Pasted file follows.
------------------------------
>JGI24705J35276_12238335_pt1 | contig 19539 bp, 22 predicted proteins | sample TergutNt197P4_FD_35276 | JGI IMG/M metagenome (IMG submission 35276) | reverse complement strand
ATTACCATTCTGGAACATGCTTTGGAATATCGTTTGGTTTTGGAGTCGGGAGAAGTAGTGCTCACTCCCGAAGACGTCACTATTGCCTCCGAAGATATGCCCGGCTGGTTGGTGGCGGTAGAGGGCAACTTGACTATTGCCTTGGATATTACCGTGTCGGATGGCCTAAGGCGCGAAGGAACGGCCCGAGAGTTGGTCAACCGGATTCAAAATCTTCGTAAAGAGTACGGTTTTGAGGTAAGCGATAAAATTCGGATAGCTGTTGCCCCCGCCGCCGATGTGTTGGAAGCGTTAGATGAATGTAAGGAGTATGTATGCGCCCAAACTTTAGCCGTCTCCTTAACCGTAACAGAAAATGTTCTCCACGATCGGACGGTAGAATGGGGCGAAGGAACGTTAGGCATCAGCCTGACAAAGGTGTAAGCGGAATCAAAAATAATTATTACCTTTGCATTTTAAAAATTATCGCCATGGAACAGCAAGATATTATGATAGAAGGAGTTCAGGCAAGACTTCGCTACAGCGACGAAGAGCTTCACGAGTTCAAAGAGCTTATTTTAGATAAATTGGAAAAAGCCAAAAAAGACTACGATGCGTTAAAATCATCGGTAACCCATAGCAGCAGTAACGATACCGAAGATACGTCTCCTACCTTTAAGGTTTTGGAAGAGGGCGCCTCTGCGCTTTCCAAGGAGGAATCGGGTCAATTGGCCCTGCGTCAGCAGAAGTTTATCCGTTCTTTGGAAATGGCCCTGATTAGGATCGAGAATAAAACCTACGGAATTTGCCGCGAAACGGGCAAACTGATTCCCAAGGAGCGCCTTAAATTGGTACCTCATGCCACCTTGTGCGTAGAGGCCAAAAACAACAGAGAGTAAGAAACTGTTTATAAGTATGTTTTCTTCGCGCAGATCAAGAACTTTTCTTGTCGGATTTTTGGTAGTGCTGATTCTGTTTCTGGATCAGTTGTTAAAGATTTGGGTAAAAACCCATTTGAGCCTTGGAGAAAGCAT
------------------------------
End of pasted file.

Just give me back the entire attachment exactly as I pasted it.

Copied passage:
>JGI24705J35276_12238335_pt1 | contig 19539 bp, 22 predicted proteins | sample TergutNt197P4_FD_35276 | JGI IMG/M metagenome (IMG submission 35276) | reverse complement strand
ATTACCATTCTGGAACATGCTTTGGAATATCGTTTGGTTTTGGAGTCGGGAGAAGTAGTGCTCACTCCCGAAGACGTCACTATTGCCTCCGAAGATATGCCCGGCTGGTTGGTGGCGGTAGAGGGCAACTTGACTATTGCCTTGGATATTACCGTGTCGGATGGCCTAAGGCGCGAAGGAACGGCCCGAGAGTTGGTCAACCGGATTCAAAATCTTCGTAAAGAGTACGGTTTTGAGGTAAGCGATAAAATTCGGATAGCTGTTGCCCCCGCCGCCGATGTGTTGGAAGCGTTAGATGAATGTAAGGAGTATGTATGCGCCCAAACTTTAGCCGTCTCCTTAACCGTAACAGAAAATGTTCTCCACGATCGGACGGTAGAATGGGGCGAAGGAACGTTAGGCATCAGCCTGACAAAGGTGTAAGCGGAATCAAAAATAATTATTACCTTTGCATTTTAAAAATTATCGCCATGGAACAGCAAGATATTATGATAGAAGGAGTTCAGGCAAGACTTCGCTACAGCGACGAAGAGCTTCACGAGTTCAAAGAGCTTATTTTAGATAAATTGGAAAAAGCCAAAAAAGACTACGATGCGTTAAAATCATCGGTAACCCATAGCAGCAGTAACGATACCGAAGATACGTCTCCTACCTTTAAGGTTTTGGAAGAGGGCGCCTCTGCGCTTTCCAAGGAGGAATCGGGTCAATTGGCCCTGCGTCAGCAGAAGTTTATCCGTTCTTTGGAAATGGCCCTGATTAGGATCGAGAATAAAACCTACGGAATTTGCCGCGAAACGGGCAAACTGATTCCCAAGGAGCGCCTTAAATTGGTACCTCATGCCACCTTGTGCGTAGAGGCCAAAAACAACAGAGAGTAAGAAACTGTTTATAAGTATGTTTTCTTCGCGCAGATCAAGAACTTTTCTTGTCGGATTTTTGGTAGTGCTGATTCTGTTTCTGGATCAGTTGTTAAAGATTTGGGTAAAAACCCATTTGAGCCTTGGAGAAAGCAT